Catherine Jagoe is a British-born translator and writer who has lived for many years in Madison, Wisconsin. Her first full-length poetry book, Bloodroot, won the 2016 Settlement House American Poetry Prize. She is also the author of two poetry chapbooks, News from the North (Finishing Line Press, 2015) and Casting Off (Parallel Press, 2007), as well as a chapbook of translations of poetry by Uruguayan author Paula Simonetti, What the Sad Say (Avenue Q Press, 2017). Her work has been featured on The Writer’s Almanac, Poetry Daily, American Poetry Review, and the 2016 Pushcart Prize XL anthology. She has received awards from the Council for Wisconsin Writers and is a contributor to Wisconsin Public Radio’s Wisconsin Life series.
All are available for purchase at the publishers' websites or from Amazon.
Bloodroot. Settlement House Books, 2016.
What the Sad Say. Avenue Q Press, 2017. (Chapbook).
News from the North. Finishing Line Press, 2015. (Chapbook).
Casting Off. Parallel Press, 2007. (Chapbook).
In the Garden
There’s always a frisson
of sacrilege when the spade
first slices in—dry sound,
rank smell, trespass—your blade
bisecting topsoil, loam, worms, grubs,
mulch, the whole flecked earth full
of roots, corms, seeds, spores, rhizomes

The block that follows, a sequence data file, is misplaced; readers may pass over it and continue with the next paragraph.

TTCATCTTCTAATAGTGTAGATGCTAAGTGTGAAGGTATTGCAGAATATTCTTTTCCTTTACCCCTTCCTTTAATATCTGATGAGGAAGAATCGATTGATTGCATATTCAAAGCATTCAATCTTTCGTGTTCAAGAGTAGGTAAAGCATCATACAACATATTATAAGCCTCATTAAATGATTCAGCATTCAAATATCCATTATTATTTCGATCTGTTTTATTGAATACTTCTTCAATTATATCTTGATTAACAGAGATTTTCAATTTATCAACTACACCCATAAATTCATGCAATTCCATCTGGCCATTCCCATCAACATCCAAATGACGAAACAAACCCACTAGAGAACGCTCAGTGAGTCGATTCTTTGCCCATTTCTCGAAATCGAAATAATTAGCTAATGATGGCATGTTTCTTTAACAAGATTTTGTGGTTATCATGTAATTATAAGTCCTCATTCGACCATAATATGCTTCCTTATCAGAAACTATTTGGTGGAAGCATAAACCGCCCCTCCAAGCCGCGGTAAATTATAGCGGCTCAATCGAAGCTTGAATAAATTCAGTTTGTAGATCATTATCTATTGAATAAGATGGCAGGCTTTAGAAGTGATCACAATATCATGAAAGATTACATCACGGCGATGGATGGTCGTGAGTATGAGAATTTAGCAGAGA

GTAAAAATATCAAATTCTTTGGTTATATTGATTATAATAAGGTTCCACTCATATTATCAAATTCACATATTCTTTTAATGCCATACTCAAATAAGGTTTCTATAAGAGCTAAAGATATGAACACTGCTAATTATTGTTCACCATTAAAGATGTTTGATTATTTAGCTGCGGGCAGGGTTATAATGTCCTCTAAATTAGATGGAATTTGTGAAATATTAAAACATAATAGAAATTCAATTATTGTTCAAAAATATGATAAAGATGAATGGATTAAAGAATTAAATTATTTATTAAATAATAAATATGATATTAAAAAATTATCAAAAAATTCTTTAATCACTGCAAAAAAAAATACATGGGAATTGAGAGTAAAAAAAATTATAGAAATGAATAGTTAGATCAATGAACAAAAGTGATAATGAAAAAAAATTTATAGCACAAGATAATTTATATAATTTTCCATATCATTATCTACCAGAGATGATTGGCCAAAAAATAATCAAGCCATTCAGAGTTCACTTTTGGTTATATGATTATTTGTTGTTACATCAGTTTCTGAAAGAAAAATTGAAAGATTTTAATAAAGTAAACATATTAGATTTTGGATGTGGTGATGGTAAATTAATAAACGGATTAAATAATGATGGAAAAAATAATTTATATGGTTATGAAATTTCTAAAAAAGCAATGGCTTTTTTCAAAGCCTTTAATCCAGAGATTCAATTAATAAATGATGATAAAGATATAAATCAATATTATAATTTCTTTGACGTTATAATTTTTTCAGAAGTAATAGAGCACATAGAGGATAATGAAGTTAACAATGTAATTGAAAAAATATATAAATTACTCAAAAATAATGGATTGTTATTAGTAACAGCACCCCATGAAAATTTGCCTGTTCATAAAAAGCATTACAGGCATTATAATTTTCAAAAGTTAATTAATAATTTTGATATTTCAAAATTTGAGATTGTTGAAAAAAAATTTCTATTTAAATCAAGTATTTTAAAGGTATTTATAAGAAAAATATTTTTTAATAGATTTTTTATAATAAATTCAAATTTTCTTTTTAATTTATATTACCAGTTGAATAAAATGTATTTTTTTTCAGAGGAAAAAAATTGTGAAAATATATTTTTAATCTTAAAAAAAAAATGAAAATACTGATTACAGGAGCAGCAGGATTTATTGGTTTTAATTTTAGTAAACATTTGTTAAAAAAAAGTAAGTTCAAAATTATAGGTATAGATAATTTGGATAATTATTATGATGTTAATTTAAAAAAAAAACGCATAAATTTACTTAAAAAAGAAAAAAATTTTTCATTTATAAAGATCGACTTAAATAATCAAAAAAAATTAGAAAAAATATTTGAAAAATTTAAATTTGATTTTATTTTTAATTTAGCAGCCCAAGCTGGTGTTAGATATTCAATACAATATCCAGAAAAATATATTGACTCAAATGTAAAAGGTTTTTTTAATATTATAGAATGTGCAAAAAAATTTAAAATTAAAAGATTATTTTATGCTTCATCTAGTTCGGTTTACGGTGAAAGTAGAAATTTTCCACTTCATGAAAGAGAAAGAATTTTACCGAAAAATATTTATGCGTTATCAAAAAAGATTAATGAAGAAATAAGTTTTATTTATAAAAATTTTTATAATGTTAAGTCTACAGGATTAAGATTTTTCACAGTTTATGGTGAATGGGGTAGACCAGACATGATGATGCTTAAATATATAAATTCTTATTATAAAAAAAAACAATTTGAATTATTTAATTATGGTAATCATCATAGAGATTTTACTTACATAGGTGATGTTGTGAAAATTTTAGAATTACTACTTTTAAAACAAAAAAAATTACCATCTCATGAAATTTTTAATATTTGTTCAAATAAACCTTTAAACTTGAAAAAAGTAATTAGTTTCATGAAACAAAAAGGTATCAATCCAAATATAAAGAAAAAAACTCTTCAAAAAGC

all waiting their turn, programmed
to begin becoming.
You get to play God.
You decide who lives, who dies,
who goes where and when.
Who gets plenty to eat and drink.
Who is good, bad, beautiful.
Who gets uprooted, dumped.
On the seventh day, you stop,
survey your work, satisfied.
You get lazy again. In time,
you will resent the most successful,
especially the fecund immigrants,
the invasives—goutweed, dame's rocket,
dandelion, honeysuckle, tansy—who thrive
and crowed the natives out.
So much hope each spring, forking
through white skeins of goutweed,
wresting wiry black dandelion
sinews out of the flinty clay.
So much earthwork.
And in the end, so much defeat.
They win in the end, the plants;
they bury your plans
and go their own way.
Bloodroot (Settlement House, 2016).
Solstice under Snow
December guttering almost to the wick.
The houses shawled, the shrubs white sheaves,
and phantom knives ranged neatly on the eaves.
At pewter dusk, a giant low is wending
east towards us, bearing more snow.
You kiss me goodnight, retire to read
by lamp-light, sip molten peat.
Waking warm in night’s long deep,
furled in our feather bed, I know
the snow’s slow silt is drifting down,
sifting the buildings with silence up to the sills.
Our house is shingled tight.
Lulled on the steady swell and ebb,
the softly breaking waves of breath—
yours, mine, the cat’s—I feel
a coal shift somewhere, suddenly,
and flare, a sudden blaze
of glad to be your kith and kin,
spliced, hitched, in this for life.
News from the North (Finishing Line Press, 2015)